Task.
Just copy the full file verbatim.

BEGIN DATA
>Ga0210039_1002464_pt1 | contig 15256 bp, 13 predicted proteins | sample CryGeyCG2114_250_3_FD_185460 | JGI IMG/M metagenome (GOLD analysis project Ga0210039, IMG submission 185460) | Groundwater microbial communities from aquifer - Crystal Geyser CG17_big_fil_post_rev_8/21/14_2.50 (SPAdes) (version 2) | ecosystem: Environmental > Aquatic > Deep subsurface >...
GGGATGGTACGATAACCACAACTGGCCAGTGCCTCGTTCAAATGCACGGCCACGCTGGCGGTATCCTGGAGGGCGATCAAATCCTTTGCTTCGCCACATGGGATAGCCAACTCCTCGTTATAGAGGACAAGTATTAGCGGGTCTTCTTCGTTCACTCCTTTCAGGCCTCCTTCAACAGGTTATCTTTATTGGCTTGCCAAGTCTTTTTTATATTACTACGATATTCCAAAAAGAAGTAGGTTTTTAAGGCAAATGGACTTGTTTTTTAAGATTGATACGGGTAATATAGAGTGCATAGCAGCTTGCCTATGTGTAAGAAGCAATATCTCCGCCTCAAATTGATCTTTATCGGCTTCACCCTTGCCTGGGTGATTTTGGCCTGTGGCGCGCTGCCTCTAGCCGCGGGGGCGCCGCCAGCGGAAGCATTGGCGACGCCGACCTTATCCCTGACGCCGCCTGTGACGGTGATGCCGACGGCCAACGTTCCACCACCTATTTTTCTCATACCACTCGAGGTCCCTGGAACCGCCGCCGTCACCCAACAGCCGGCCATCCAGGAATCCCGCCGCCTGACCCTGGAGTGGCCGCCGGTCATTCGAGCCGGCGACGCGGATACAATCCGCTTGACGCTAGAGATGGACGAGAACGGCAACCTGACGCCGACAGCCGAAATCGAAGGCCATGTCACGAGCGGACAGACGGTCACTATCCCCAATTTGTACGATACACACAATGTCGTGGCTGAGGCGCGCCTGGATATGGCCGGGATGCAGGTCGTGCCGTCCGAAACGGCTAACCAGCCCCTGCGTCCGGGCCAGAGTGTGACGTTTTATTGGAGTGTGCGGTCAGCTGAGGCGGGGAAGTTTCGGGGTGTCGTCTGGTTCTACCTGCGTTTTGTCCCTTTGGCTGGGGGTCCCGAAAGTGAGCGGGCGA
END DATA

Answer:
>Ga0210039_1002464_pt1 | contig 15256 bp, 13 predicted proteins | sample CryGeyCG2114_250_3_FD_185460 | JGI IMG/M metagenome (GOLD analysis project Ga0210039, IMG submission 185460) | Groundwater microbial communities from aquifer - Crystal Geyser CG17_big_fil_post_rev_8/21/14_2.50 (SPAdes) (version 2) | ecosystem: Environmental > Aquatic > Deep subsurface >...
GGGATGGTACGATAACCACAACTGGCCAGTGCCTCGTTCAAATGCACGGCCACGCTGGCGGTATCCTGGAGGGCGATCAAATCCTTTGCTTCGCCACATGGGATAGCCAACTCCTCGTTATAGAGGACAAGTATTAGCGGGTCTTCTTCGTTCACTCCTTTCAGGCCTCCTTCAACAGGTTATCTTTATTGGCTTGCCAAGTCTTTTTTATATTACTACGATATTCCAAAAAGAAGTAGGTTTTTAAGGCAAATGGACTTGTTTTTTAAGATTGATACGGGTAATATAGAGTGCATAGCAGCTTGCCTATGTGTAAGAAGCAATATCTCCGCCTCAAATTGATCTTTATCGGCTTCACCCTTGCCTGGGTGATTTTGGCCTGTGGCGCGCTGCCTCTAGCCGCGGGGGCGCCGCCAGCGGAAGCATTGGCGACGCCGACCTTATCCCTGACGCCGCCTGTGACGGTGATGCCGACGGCCAACGTTCCACCACCTATTTTTCTCATACCACTCGAGGTCCCTGGAACCGCCGCCGTCACCCAACAGCCGGCCATCCAGGAATCCCGCCGCCTGACCCTGGAGTGGCCGCCGGTCATTCGAGCCGGCGACGCGGATACAATCCGCTTGACGCTAGAGATGGACGAGAACGGCAACCTGACGCCGACAGCCGAAATCGAAGGCCATGTCACGAGCGGACAGACGGTCACTATCCCCAATTTGTACGATACACACAATGTCGTGGCTGAGGCGCGCCTGGATATGGCCGGGATGCAGGTCGTGCCGTCCGAAACGGCTAACCAGCCCCTGCGTCCGGGCCAGAGTGTGACGTTTTATTGGAGTGTGCGGTCAGCTGAGGCGGGGAAGTTTCGGGGTGTCGTCTGGTTCTACCTGCGTTTTGTCCCTTTGGCTGGGGGTCCCGAAAGTGAGCGGGCGA